Teaching is an incredibly rewarding career, but for some people, it simply doesn’t work. From uncooperative school boards to disruptive children, some things push any teacher over the edge. If you’re in this situation, we’d advise that you take a look at your career and ask yourself if it’s what you really want.
If it is, great! Find another school to work at or bring your concerns up with someone that you can trust. A helping hand is often all you’ll need to get back on track. If it’s not, you may want to use your qualification for something else.
That’s what this blog post aims to help with. We’re providing a bastion of information for those that want to move on from the profession. An alternative teaching career may be the right solution, so we’re here to place you on the right track.
Work in a museum
If you’re an experienced teacher, you should know how to make learning fun and appealing. Luckily, that’s also the role of a Museum educator, except they’re not stuck in a classroom all day! A Museum Educator works with students of all ages, and often adults too. As a result, you’ll generally be teaching an audience that’s interested in what you’re showing them, which every teacher craves.
From organising workshops to creating classroom-based lessons for a college, this career option is similar to teaching in many ways, with the added benefit of a foothold in a museum. Starting salaries hover around the £16,000 – £19,000 mark, dependent on experience. But it’s more than worth it if the stress of a normal teaching role is getting to you.
Become a private tutor
A busy classroom can be a sign of two things, an incredibly engaging lesson, or an uncontrollable bunch of students. As a private tutor, you should only have to deal with the former. Whether you start your own business or join an agency, you’re sure to find clients that need extra tuition. Both GCSE and A-level tutors are required across the country, but make sure to ask about the hourly rate first.
Tutors are paid by the hour, which could impact your decision to take the role. Generally, the average rate is around £30 per hour, but an agency fee will be taken from this if you choose to work for an organisation.
It does have its benefits though, as the organisation will provide clients for you, allowing you to build up your name. It’s perfect for teachers that have great organisational and self-motivating skills.
Train corporate clients
Students come in all shapes and sizes, and corporate clients are always looking to improve their skills. Mandatory and optional courses are commonplace in many industries, and they need teachers to teach them.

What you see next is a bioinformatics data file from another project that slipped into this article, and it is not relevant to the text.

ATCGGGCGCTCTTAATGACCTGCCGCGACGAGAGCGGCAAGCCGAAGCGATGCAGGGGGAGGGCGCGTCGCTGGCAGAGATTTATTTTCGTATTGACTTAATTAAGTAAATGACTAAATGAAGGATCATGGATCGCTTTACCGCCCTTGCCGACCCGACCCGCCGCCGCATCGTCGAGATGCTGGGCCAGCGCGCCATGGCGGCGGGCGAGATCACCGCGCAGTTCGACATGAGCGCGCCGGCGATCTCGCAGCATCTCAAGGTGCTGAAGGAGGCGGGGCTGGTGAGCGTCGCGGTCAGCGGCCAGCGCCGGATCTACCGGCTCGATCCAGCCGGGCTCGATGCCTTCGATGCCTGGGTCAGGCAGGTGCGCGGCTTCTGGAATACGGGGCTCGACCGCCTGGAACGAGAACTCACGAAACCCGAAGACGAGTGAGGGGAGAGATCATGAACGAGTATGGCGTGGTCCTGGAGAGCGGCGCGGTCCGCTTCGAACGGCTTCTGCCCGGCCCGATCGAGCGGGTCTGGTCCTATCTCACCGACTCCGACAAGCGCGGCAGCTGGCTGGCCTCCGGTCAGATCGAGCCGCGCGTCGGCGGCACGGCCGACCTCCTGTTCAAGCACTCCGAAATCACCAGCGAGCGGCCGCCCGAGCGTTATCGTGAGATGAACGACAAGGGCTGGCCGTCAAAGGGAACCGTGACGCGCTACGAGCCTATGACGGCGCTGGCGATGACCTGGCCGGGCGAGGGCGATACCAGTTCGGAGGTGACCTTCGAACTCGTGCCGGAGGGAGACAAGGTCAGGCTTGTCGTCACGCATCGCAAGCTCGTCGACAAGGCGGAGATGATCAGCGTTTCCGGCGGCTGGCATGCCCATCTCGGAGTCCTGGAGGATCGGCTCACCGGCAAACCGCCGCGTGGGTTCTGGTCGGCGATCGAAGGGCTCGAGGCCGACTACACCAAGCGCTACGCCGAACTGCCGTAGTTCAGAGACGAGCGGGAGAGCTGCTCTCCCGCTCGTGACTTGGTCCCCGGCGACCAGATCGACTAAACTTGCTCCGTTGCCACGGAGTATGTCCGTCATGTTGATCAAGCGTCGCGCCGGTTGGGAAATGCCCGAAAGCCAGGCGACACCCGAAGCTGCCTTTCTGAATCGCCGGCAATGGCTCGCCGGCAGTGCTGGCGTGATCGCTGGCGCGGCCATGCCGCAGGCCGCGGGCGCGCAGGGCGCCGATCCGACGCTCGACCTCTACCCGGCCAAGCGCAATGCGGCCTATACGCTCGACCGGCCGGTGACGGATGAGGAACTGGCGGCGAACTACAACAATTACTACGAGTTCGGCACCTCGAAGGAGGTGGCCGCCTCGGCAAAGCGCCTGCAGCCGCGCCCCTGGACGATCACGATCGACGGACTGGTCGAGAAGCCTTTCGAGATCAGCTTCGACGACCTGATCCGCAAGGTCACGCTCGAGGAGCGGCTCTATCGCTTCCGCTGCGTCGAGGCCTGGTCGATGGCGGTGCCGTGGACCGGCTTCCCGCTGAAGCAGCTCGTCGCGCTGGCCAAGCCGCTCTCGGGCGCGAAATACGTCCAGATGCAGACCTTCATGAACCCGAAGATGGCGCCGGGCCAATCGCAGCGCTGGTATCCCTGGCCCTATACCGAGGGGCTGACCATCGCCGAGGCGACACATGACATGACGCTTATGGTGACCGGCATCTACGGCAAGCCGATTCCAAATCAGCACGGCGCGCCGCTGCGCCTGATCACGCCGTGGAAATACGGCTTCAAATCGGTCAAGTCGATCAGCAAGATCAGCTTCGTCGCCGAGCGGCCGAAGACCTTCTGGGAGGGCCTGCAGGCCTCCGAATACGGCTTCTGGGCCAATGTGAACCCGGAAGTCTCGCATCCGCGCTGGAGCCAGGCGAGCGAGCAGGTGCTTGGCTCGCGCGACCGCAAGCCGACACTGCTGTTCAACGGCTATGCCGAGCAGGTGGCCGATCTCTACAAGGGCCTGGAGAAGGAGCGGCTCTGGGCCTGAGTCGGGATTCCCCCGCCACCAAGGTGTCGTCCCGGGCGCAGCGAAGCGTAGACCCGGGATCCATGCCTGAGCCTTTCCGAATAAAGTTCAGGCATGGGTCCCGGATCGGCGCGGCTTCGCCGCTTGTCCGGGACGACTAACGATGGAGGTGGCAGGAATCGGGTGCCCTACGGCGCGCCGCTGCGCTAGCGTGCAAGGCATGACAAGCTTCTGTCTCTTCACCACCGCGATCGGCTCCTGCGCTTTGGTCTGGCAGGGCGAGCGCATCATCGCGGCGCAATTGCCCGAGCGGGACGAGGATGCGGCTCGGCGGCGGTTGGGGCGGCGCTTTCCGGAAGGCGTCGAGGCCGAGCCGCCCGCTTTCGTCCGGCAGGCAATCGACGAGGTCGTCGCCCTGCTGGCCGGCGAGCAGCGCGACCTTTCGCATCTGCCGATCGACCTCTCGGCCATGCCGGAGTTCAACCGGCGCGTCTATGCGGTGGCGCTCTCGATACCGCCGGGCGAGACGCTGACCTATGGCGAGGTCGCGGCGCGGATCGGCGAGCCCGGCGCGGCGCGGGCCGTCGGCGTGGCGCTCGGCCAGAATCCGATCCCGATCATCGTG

The best part? They’re paying for your lessons, so they want to learn! From delivering presentations to designing engaging tasks, the role is incredibly similar to that of a teacher.
Flexibility is required though, as people in this profession generally travel to various organisations, and not the other way around. A corporate trainer tends to earn around £26,000 per year, dependent on experience. If you don’t mind the travel, this could be the right option for you!
Help children overcome difficulties
Becoming a child psychotherapist isn’t for the faint-hearted, but you’ll make a difference to the lives of the most vulnerable people within the UK.
You must have extensive experience as a teacher to consider this role, and you must be comfortable in often difficult and emotionally taxing situations. If you’re leaving your career as a teacher due to stress, this probably isn’t the right choice for you.
The salary depends on whether you choose NHS or a private practice. Child psychotherapists start at between £26,000 – £30,000 a year, while the private sector is uncapped.
This role requires local travel, and many work multiple part-time psychotherapy jobs to maintain their lifestyle. However, it’s an incredibly rewarding career for those that make the most of it, often leading to various positions within the NHS and private organisations.
Where should you look?
Job boards such as CV-Library and Education-Jobs list various positions within the teaching profession and beyond, so they’re a great place to start your search. It’s always best to looks at case studies too – you should find these resources on the internet for most careers.
About the author: Gavin Doyle is an educational recruitment consultant at REESON Education, London’s premier teaching recruitment industry. Originally from Truro in Cornwall, Gavin now resides in Kingston-upon-Thames and has worked in recruitment for 11 years. Prior to this, Gavin spent six years teaching PE in schools across Cornwall.